There was Phil Massada and Keong Cho, there was three of us. but back in 2008, they, they talked about equity and, and they wanted to do a lot of equity hiring because the diversity became the board became more diverse. So I thought, okay, well, no problem. I should be at the cusp of it. And so 2008 I was a vice vice principal, and then after five years, I, I applied to be principalship in 2013. didn’t get on, you know, it wasn’t you know, wasn’t two disappointing. Cause my first try and I, I kept on trying and then, and then it became apparent that there was obviously a lot of political in, in any job. There’s a lot of politics involved. And and I didn’t get to become principal until 2019 when, I mean, 2019 that was when I put, was put on a short list. And then then I got, finally got placed at Pickton High School in thousand 20, 20 21. So it took me 13 years from VP to to principal, which is quite a long time because usually most people get, get on after five or six years. And and so I persevered, I got continued doing my job, and and now I’m the first and only Chinese high school principal in Durham District School Board. So that’s my
Hoi Leung (14:07):
Sam Demma (14:08):
I, I’m, so, I’m so happy here that you didn’t use a different name. and I, I could only imagine how difficult it would’ve been when you were going through that situation, just personally thinking that you have to even change something about yourself to be accepted or given a better opportunity. And it’s so true that being a white person with a common name gives you this privilege or has in the past, and hopefully things are starting to change and shift with all the movements that are going on. but I’m so happy to hear that you didn’t change for anybody. And you, you remained who you were and pursued and are now here. And although it’s taken a long time, your, your, your story is hopefully one that’s gonna inspire more change and inspire other people to stand firm in who they are. thinking about diversity and inclusion and all the movements that are going on right now, how do you kind of see that changing the culture of the school you are in, or, you know, education as a whole? Are you, are you seeing a shift and what are your thoughts on
Hoi Leung (15:10):
Yeah, yeah, I do see a shift. I mean, the, the issue with education is once you get hired, pretty much, most teachers stay for about 30 years. So, so that’s why the change is very slow. So ah, I, I know as a principal, I am the position of hiring now. So I, I do recognize that when you’re looking at resumes, you’re looking at at different names and, and different backgrounds, and you’re looking at the resume. And I think when I first started teaching, a lot of people use the name as a, as a, as a, as a gatekeeper, the name, right? So, so for me, when I grew up, I grew up with a lot of people with different names in terms of Greek names, Italian names, you name it Indian names. So, so I look at resumes, the names don’t really scare me off.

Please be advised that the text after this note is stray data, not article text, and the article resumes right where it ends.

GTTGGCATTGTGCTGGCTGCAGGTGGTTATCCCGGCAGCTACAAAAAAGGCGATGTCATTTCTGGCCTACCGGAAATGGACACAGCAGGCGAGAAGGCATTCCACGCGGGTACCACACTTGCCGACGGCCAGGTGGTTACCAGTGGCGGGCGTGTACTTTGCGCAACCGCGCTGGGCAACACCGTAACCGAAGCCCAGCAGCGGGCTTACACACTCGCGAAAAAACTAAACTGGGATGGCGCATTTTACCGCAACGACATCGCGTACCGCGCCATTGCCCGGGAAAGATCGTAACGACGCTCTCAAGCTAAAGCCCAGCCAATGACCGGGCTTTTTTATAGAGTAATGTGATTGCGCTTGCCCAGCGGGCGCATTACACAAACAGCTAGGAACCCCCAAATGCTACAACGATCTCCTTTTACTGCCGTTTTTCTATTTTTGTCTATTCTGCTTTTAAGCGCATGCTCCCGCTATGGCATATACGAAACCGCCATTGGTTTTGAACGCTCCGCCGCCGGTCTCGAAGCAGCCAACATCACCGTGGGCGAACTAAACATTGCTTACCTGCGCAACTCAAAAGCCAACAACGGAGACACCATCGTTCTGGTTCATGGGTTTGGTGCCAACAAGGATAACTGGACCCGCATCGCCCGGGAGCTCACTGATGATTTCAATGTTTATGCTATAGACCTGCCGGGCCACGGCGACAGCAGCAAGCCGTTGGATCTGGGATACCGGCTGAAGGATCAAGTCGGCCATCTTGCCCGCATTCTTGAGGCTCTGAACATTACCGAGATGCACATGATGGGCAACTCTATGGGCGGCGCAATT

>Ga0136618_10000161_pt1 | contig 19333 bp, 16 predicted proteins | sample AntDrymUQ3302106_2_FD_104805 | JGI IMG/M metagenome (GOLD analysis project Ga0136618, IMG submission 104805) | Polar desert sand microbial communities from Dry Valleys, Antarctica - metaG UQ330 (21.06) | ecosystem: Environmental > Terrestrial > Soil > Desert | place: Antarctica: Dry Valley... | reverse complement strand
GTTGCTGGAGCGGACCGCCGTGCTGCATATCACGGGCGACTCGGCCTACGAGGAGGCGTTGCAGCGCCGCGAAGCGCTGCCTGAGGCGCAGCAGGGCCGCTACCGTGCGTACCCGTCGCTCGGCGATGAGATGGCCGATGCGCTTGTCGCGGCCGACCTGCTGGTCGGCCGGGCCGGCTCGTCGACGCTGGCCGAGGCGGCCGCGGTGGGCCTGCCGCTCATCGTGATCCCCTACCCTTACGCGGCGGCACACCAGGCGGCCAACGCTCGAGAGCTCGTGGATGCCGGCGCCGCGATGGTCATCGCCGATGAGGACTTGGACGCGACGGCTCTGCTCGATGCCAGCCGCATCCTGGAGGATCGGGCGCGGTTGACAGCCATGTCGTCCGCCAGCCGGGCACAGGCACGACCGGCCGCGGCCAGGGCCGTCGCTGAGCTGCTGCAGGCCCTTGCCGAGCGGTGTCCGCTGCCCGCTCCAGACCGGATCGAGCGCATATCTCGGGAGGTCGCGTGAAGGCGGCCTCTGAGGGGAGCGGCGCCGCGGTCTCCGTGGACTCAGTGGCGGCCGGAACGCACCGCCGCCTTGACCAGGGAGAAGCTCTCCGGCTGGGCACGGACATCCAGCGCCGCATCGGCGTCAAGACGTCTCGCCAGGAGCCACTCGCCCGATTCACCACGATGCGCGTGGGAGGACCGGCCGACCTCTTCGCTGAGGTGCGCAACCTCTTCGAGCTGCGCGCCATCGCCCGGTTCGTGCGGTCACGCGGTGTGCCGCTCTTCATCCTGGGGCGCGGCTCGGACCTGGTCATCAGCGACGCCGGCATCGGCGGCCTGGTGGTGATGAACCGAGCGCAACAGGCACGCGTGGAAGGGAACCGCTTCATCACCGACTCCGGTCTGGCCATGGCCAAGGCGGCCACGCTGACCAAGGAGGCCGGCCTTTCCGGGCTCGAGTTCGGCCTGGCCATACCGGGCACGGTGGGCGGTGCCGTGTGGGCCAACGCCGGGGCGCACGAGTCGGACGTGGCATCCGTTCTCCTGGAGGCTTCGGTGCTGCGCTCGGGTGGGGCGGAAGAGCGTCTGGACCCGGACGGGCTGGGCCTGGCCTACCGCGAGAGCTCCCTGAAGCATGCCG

Hoi Leung (15:56):
So, so I look at in fact, I just hired a teacher and and she went by the name of, of Jenna, which is kind of, so I looked at Jenna and I, and I try to look, and I looked at her I went to O C T, which is the Ontario College of Teachers, looked her up for qualifications just to double check, to verify. But her name wasn’t Jenna on the system, it was her name, the name was Janani. And I said to her, why did you put Jenna? And she goes, well, you know, people, you know, Janani. And so she pretty much, even to this day, I mean, she’s a young teacher probably around your age, she did the same thing. She, instead of janani, she, she changed the Jenna. I said, oh, no, just, just go by Janani.
Hoi Leung (16:32):
Don’t, don’t go by Jenna. I mean, this is, do that, right? And and I think it, it’s, it’s still pervasive where people are still doing that to try to Anglo size their names that were, were that were given to them. And but for me, like I said, when I look at resumes and so my hiring, I, I, I hired about 10 teachers last summer, and I would honestly say at least five of them with not more, were visible minorities. Mm. So, so the lens i I come with is, is different from from a, from a person that is not I guess that is, is considered white. Yeah. So my lens is different. So when I look at qualifications and names, the names don’t scare me or look at qualifications, look at background, and look at you know, where they taught, you know, that, that sort of thing. So, so I think with me in my position, I, I do have as a, as a duty bearer, I do have responsibilities in trying to diversify the teaching staff, because at, in high school, we do have a very diverse student population. And and so I can start off by hiring people that are more like the, the students. And, and I think students appreciate that.